A national outpouring

This column is about Singapore’s preoccupation with Kiasu. Is it rudeness? Not quite, but 1992’s government courtesy campaigns brought about a national introspectiveness. This originally appeared in Asian Business under the Dateline column, October 1992 and had been picked up by Wikipedia.

It’s hard to imagine issues setting alight the Singaporean public. It is a city with an easy-going air – things fall into their natural place. The streets are always kept clean with the minimum of fuss. If the road is dug up you know it’ll be filled in again by tomorrow. You won’t get mugged and the taxi price will be the same today as yesterday. Few issues dog the minds of the people; it’s the perfect consensus society. The agenda is set from the centre.

Until, that is, “Kiasu”.

 Miles of newspaper column inches include the views of readers, columnists’ diatribes and well-rounded comments from authority figures. Hours of ‘vox-pops’ have been broadcast and analysed by educationalists, sociologists, psychologists and probably a few geologists too. Everyone is talking about it.

Why and what is it? This buzz of discussion has been initiated by the government’s latest courtesy campaign. It is telling Singaporeans to stand back and ‘take a look at your actions and remember others’.

“Let courtesy show wherever we go,” booms out the deep, American-accented, TV voice-over. And perhaps as an afterthought, it adds, ” If only we could see ourselves sometimes”.

A fear to lose

But “Kiasu” has entered the debate. It is the Singaporean word meaning ‘a fear to lose’ and is generally associated with a kind of ‘me-first’ attitude. Things like queue jumping (an old HongKong favourite), not moving to let people into lifts and buses and being rude. But herein lies much of the debate – is ‘kiasuism’ really that bad?


 The dissenting opinions generally take three points of view. The minority opinion is that the whole campaign should be scrapped. This is not so much from the position that thoughtlessness and rudeness are good traits, but because it gives oversees visitors an ‘incorrect’ view of Singaporeans. Stop the S$500,000 dollar campaign.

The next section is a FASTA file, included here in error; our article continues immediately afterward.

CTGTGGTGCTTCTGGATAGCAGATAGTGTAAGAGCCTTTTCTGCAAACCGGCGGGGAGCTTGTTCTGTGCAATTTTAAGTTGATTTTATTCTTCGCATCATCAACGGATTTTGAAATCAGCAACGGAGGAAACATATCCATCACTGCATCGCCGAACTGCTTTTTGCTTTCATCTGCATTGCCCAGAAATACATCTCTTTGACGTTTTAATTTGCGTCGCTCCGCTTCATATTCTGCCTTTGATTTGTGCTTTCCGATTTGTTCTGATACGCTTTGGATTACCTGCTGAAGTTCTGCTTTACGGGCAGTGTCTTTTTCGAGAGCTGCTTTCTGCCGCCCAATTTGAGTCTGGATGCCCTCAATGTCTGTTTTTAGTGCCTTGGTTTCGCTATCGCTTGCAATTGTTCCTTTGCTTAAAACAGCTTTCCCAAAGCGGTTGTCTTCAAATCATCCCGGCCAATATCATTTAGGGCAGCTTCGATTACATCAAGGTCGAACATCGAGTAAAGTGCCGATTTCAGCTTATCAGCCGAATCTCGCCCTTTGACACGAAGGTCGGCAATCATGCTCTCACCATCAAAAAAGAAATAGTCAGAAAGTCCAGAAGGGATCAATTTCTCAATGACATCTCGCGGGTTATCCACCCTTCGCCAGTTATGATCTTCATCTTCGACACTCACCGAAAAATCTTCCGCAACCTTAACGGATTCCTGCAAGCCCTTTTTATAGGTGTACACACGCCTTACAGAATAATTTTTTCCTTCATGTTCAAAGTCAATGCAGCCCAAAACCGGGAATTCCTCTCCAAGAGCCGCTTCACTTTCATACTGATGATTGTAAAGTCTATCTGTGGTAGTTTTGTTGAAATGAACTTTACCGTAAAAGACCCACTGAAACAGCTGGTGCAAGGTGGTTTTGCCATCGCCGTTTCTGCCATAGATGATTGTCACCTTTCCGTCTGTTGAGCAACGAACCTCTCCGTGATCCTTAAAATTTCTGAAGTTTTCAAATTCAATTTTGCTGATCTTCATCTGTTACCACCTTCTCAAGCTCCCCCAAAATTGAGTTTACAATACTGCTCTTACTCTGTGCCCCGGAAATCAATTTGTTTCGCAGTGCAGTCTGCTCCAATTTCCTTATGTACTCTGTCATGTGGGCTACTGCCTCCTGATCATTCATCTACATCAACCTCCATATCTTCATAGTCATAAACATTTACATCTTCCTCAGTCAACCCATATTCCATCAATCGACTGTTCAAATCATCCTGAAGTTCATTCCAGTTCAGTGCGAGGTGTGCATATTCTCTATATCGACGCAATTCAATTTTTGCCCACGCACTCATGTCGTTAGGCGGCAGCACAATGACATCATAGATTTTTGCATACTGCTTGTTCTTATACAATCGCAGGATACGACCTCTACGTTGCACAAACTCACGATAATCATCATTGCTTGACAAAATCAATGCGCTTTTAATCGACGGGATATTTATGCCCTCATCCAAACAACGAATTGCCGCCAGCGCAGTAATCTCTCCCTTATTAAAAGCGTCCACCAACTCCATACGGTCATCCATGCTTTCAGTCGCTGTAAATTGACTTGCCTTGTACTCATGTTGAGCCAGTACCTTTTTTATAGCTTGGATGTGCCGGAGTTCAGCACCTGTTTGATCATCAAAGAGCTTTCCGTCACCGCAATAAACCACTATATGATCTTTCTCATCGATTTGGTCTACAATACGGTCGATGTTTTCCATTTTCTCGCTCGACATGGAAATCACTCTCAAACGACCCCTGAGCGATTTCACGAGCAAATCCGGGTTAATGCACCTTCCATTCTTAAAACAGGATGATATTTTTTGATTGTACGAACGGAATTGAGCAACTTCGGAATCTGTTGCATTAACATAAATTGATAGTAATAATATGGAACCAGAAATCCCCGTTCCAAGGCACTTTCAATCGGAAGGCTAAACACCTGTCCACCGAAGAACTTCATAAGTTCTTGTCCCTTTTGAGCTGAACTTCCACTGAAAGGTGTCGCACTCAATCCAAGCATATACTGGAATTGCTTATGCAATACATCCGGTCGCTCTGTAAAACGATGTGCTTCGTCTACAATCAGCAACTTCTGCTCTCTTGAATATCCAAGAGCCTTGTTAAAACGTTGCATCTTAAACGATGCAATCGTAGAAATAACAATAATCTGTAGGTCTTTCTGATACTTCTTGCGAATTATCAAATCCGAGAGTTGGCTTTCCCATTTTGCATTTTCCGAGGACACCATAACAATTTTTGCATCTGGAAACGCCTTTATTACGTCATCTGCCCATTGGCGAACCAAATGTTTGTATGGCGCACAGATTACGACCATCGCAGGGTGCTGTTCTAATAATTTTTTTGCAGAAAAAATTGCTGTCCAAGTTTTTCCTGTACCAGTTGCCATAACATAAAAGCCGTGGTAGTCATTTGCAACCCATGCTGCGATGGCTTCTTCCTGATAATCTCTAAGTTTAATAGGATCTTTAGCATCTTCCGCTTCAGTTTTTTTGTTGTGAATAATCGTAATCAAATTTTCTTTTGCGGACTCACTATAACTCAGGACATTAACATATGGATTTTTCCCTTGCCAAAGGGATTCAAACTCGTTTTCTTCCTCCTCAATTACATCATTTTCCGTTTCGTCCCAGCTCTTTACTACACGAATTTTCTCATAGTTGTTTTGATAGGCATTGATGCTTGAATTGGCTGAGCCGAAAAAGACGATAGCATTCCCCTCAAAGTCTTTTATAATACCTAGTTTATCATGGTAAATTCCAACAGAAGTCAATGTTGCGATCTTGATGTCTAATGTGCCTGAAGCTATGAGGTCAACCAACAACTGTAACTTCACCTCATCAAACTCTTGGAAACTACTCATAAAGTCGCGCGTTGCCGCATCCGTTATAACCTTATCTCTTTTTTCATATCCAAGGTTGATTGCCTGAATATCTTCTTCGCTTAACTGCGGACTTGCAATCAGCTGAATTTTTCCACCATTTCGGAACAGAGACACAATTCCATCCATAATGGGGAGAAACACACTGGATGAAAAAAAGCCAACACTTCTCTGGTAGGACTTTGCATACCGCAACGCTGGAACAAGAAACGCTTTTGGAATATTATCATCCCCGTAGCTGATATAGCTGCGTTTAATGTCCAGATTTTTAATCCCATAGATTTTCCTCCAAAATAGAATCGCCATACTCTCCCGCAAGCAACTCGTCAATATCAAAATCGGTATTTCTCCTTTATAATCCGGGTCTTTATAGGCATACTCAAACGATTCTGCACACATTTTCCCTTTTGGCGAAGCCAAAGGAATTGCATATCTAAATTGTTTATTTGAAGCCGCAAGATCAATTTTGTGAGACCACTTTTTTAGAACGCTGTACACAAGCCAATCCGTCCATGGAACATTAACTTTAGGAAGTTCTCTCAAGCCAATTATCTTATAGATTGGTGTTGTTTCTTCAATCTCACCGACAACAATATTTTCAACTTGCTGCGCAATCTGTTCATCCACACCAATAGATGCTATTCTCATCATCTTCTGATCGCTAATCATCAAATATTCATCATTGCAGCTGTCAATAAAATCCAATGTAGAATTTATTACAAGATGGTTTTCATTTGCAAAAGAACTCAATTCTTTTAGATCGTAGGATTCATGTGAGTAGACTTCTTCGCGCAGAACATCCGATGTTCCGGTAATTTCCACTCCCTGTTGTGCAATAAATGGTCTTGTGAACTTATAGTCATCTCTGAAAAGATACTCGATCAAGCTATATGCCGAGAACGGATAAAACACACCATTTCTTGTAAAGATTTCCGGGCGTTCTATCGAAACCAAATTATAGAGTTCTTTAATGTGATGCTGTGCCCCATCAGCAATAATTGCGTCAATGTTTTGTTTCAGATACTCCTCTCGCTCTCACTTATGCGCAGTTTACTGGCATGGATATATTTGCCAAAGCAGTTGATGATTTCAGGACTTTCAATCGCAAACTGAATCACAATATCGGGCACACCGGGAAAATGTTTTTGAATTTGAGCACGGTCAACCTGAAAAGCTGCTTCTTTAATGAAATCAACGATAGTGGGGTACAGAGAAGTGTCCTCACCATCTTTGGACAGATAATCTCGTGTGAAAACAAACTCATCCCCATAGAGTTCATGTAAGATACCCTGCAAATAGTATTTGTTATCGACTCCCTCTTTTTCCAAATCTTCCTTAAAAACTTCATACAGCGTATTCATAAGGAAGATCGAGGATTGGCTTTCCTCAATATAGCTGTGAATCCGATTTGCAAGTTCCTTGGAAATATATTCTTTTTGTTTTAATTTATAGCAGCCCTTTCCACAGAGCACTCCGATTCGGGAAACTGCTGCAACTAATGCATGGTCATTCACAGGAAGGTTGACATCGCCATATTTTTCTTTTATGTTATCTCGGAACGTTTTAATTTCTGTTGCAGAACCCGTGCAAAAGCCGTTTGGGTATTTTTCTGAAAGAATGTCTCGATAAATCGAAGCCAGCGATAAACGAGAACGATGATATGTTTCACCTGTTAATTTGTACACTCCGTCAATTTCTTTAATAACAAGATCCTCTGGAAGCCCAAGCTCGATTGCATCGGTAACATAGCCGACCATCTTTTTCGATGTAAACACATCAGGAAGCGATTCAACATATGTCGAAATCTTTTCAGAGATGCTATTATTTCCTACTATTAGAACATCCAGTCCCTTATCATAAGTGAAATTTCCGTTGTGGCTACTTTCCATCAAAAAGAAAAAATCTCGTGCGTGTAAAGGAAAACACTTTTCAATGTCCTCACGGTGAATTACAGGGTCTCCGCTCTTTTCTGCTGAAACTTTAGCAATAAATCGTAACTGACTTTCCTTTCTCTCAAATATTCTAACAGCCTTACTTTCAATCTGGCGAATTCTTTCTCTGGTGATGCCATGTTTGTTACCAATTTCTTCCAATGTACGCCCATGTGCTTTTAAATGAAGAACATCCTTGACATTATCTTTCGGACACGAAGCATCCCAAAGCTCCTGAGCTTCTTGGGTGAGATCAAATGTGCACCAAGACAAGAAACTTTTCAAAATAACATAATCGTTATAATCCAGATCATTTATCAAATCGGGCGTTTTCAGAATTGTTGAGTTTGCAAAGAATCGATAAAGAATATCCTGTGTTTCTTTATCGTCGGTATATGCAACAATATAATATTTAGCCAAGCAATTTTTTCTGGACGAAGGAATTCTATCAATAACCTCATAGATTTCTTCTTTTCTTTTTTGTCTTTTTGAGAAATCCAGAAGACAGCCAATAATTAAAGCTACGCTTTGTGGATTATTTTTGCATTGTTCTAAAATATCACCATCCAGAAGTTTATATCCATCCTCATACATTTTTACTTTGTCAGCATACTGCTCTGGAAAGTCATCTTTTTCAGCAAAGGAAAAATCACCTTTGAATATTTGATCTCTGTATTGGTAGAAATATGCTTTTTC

The other view, which seems to be holding the high ground, is this is a good campaign and being kiasu is bad. Let’s be nicer to each other and even think of the environment.

The view which really sets cat amongst the pigeons is that true kiasu is good. It has nothing to do with a me-first attitude. Indeed it’s the point of view the Minister for Foreign Affairs, Wong Kan Seng, sets store by. While launching the campaign he came down strongly against the rude and the dishonest and told people to stop hiding behind the idea of kiasu. “The obsession not to lose, to be first in line, cannot explain some of these silly and mindless acts,” he said.

The pro-argument is that kiasu is really a drive for excellence. In the Lion State, where entrepreneurial drive is said to be its cornerstone of success, it should not be knocked. There is something to be said for that.

National semantics, perhaps

Whatever the original meaning of kiasu was, and perhaps the debate is one of national semantics, it has been complicated by two things.

Firstly, this is the 15th year of the campaign. But for the previous 14, it has shown TV images like a pretty young girl helping an old woman across the road. Suddenly citizens are seeing young men pushing a pregnant woman aside for a subway seat, buffet goers filling plates to excess and then topping it with a lobster.

Perhaps it is all a sudden shock to the national psyche.

Possibly, but no-one is buying that. This is the second complication. Well before the courtesy campaign hit the TV and media, the fast food-chain McDonalds, began using a children’s comic book character in its ads. Mr Kiasu, apparently very popular amongst younger people, charges in to get his Kiasu burger to be faced with a long queue. His solution is to shout and point outside ‘Amy Yip!’ and in the general stampede to leave, he is left first in queue.

McDonalds faces criticism but cashes up

McDonalds came under some criticism in the local papers for using the character. Their defence was that it was a well-known local cartoon figure and no offence was intended. After all, the UK has Mr Bean, it said. From McDonalds point of view it was a successful exercise. It sold 600,000 kiasu burgers in the first few weeks and 58,000 models of Mr Kiasu in the first three days.

The cartoon strip itself has come under increasing scrutiny with critics saying it is teaching children bad habits. The creators say their tales are moral and show when kiasu falls into that category of which the foreign minister spoke so critically: not diligence and determination but selfishness and rudeness.

As one television interviewer said, it’s peculiar to watch Singaporeans go from a “we’re the best attitude” to one of national breast-beating over kiasu.

Whatever the pros and cons of the issue, it is certain that as a public service campaign the government and the Singapore Courtesy Council have already achieved a major part of their aim. Everyone is now aware of the issues and are examining their actions.

Leave a Reply

Your email address will not be published. Required fields are marked *